Today, as we enter the final months of 2013, with just 13 shopping weeks left until Christmas, my mom was told she has approximately six months left to live. She’s tried almost every chemotherapy concoction that exists. (Currently, she is on Stivarga, a brand-new oral form of chemotherapy. The side affects are much stronger and she has been struggling a little more each week.)

“God bless those people that supply it! Everybody that is going through this sickness should have the choice and the ability to get it,” she expresses. “It’s been a godsend; it just really has. I don’t smoke it every day, only when I need it and I’m so glad it’s there when I need it — and it should be available to everybody that needs it.”

Kelly Johnston is Metro Times events photographer and a contributor to the Chronicle Issue. Send comments to kjohnston@metrotimes.com.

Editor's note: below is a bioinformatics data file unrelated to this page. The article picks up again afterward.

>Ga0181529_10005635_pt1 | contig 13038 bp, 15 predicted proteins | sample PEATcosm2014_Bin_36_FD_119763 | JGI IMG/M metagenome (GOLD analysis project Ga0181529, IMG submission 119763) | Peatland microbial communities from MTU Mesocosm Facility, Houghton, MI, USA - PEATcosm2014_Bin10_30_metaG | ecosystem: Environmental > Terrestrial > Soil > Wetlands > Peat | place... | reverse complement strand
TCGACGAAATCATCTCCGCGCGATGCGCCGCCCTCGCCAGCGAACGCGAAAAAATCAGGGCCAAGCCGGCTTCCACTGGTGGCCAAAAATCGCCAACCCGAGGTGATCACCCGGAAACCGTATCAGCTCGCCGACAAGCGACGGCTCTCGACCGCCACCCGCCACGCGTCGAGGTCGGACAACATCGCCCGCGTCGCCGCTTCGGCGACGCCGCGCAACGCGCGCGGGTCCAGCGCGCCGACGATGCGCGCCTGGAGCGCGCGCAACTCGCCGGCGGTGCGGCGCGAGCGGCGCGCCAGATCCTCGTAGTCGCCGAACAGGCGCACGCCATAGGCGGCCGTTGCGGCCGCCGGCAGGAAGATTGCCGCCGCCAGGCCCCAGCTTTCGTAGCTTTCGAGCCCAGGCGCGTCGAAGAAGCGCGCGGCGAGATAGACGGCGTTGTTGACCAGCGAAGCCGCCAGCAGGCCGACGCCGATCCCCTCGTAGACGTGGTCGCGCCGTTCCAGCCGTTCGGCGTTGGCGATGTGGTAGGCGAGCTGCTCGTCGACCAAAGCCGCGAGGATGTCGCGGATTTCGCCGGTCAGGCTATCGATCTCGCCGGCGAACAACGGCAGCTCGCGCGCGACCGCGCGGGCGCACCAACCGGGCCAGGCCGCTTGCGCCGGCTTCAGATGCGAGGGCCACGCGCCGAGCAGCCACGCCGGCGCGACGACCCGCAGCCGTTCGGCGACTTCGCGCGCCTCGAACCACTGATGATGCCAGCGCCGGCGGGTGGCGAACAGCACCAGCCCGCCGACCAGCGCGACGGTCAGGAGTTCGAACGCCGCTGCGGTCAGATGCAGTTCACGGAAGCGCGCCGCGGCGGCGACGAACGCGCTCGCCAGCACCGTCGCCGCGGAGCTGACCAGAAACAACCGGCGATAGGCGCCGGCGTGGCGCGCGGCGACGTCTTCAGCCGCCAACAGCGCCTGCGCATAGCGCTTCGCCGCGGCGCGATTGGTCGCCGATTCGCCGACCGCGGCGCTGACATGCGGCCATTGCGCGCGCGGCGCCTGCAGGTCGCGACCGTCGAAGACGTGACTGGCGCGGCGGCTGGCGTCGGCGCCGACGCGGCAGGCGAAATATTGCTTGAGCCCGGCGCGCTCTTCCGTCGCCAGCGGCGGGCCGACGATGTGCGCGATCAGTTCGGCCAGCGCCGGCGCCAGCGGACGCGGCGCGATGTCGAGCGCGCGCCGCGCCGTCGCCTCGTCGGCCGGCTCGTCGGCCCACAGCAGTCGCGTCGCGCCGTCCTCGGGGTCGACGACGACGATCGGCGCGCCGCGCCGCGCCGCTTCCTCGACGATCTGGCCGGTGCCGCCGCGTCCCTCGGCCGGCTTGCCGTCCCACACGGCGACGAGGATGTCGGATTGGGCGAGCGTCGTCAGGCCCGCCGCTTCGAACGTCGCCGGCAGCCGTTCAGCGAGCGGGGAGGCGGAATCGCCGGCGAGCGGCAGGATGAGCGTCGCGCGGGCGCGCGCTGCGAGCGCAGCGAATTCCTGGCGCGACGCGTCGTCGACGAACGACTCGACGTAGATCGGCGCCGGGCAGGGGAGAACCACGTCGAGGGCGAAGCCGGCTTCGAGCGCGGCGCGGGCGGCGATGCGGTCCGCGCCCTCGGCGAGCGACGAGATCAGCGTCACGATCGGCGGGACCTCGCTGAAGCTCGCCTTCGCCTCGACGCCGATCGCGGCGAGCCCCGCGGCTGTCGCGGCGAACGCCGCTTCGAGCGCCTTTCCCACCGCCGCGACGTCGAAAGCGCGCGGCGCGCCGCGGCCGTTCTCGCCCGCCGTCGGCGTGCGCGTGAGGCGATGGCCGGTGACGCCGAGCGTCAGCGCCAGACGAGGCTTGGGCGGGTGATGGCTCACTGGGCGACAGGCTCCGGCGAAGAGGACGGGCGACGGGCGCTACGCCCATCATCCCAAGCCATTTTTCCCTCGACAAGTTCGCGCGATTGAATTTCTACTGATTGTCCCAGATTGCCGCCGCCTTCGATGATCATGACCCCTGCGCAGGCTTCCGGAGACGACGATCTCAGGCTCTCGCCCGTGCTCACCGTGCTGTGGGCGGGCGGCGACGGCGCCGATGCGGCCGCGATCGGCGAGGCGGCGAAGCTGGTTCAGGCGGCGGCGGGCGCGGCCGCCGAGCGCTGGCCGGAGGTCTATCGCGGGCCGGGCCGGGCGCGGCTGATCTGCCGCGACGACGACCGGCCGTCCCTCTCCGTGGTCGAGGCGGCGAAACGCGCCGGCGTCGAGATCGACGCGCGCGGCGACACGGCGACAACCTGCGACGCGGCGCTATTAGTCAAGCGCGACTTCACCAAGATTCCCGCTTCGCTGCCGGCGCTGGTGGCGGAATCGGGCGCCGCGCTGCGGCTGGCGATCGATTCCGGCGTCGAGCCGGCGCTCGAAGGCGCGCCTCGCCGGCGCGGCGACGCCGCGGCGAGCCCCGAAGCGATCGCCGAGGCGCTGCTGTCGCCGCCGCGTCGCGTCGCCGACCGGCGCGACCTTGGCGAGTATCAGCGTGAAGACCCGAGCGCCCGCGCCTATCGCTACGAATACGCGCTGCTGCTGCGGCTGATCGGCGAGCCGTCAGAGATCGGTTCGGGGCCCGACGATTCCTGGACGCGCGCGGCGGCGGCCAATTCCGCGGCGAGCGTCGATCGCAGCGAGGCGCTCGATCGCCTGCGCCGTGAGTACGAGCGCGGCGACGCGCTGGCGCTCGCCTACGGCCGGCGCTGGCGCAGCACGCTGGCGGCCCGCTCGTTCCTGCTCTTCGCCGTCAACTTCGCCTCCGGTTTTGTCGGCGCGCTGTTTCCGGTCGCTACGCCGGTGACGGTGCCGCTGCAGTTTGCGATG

We welcome user discussion on our site, under the following guidelines:

To comment you must first create a profile and sign-in with a verified DISQUS account or social network ID. Sign up here.

Comments in violation of the rules will be denied, and repeat violators will be banned. Please help police the community by flagging offensive comments for our moderators to review. By posting a comment, you agree to our full terms and conditions. Click here to read terms and conditions.
comments powered by Disqus
We welcome user discussion on our site, under the following guidelines:

To comment you must first create a profile and sign-in with a verified DISQUS account or social network ID. Sign up here.

Comments in violation of the rules will be denied, and repeat violators will be banned. Please help police the community by flagging offensive comments for our moderators to review. By posting a comment, you agree to our full terms and conditions. Click here to read terms and conditions.
comments powered by Disqus